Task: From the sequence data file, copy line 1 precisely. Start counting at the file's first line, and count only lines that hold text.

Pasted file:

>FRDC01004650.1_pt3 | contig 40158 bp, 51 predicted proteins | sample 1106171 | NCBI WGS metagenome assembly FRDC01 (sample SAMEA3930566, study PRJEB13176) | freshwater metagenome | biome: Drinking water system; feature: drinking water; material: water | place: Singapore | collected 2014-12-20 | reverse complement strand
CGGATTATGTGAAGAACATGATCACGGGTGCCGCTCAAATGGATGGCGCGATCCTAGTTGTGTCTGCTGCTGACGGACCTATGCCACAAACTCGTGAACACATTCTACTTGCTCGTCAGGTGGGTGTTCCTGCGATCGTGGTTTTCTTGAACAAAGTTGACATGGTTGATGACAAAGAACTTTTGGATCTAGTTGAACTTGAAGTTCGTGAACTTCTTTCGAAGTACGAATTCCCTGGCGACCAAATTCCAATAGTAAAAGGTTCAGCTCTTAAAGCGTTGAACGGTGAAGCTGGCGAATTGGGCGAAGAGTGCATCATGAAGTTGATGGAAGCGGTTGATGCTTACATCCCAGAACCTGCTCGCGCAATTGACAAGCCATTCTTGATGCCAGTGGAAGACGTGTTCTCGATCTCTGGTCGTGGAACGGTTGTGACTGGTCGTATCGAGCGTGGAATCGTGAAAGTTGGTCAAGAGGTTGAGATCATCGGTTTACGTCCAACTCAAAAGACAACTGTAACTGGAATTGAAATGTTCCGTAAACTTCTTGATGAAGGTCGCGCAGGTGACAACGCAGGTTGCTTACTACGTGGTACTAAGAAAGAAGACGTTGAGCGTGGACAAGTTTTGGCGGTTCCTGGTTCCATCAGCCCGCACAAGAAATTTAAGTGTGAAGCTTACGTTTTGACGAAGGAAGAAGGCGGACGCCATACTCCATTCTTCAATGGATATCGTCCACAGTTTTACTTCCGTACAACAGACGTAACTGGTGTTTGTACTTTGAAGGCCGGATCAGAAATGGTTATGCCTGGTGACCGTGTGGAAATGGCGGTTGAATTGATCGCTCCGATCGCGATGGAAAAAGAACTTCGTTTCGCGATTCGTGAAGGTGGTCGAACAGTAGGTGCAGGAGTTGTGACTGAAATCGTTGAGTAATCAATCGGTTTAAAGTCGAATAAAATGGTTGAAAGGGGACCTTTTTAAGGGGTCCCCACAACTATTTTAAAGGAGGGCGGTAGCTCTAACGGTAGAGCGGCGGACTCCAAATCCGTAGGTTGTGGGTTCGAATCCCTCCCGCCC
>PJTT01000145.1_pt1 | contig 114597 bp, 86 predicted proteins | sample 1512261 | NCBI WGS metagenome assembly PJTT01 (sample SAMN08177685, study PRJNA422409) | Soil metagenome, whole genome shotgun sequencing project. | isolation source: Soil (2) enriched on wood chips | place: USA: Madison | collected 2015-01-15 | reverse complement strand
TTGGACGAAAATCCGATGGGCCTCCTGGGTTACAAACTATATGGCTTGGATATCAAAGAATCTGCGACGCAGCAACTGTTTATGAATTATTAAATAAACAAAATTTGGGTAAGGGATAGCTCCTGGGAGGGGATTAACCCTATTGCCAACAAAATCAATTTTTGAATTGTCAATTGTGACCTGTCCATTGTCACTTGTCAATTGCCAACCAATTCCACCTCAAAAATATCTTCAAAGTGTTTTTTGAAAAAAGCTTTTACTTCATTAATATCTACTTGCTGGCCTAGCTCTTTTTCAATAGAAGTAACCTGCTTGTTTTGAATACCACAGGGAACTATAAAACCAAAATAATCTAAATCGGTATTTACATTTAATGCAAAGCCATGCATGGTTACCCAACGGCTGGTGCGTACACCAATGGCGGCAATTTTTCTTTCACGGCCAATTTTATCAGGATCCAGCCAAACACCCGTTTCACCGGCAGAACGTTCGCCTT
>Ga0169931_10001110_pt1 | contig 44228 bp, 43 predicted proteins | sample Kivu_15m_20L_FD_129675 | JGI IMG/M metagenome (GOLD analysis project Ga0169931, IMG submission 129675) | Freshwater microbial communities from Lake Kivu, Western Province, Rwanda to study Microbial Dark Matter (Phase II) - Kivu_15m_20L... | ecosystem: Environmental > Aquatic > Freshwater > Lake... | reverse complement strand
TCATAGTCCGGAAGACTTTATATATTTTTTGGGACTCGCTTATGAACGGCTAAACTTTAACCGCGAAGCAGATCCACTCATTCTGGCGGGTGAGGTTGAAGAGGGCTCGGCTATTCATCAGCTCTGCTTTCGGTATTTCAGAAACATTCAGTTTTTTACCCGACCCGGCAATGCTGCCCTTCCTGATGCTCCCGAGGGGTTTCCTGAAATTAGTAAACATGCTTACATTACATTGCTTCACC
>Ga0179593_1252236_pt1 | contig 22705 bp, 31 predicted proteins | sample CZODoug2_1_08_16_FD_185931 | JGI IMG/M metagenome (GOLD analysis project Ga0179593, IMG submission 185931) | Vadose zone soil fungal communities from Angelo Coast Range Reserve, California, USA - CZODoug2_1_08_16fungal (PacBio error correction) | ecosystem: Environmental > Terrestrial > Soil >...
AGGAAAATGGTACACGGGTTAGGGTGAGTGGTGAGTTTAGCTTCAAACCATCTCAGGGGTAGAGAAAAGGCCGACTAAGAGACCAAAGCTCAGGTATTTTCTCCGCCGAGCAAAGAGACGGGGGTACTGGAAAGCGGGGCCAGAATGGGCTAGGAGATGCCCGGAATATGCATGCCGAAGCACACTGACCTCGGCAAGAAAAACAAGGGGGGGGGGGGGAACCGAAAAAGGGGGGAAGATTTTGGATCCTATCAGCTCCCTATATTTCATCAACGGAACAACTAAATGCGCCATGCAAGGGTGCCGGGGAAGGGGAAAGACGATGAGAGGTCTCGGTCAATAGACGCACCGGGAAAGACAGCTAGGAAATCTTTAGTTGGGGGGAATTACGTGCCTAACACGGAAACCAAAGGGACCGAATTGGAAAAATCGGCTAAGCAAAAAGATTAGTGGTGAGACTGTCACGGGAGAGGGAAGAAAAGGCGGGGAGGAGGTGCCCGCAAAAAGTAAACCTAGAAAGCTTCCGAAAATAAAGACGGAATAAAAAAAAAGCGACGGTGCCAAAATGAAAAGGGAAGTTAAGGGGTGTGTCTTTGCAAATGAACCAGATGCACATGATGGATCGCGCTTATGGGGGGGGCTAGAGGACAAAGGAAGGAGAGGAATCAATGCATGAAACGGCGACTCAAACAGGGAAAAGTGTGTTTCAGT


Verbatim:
>FRDC01004650.1_pt3 | contig 40158 bp, 51 predicted proteins | sample 1106171 | NCBI WGS metagenome assembly FRDC01 (sample SAMEA3930566, study PRJEB13176) | freshwater metagenome | biome: Drinking water system; feature: drinking water; material: water | place: Singapore | collected 2014-12-20 | reverse complement strand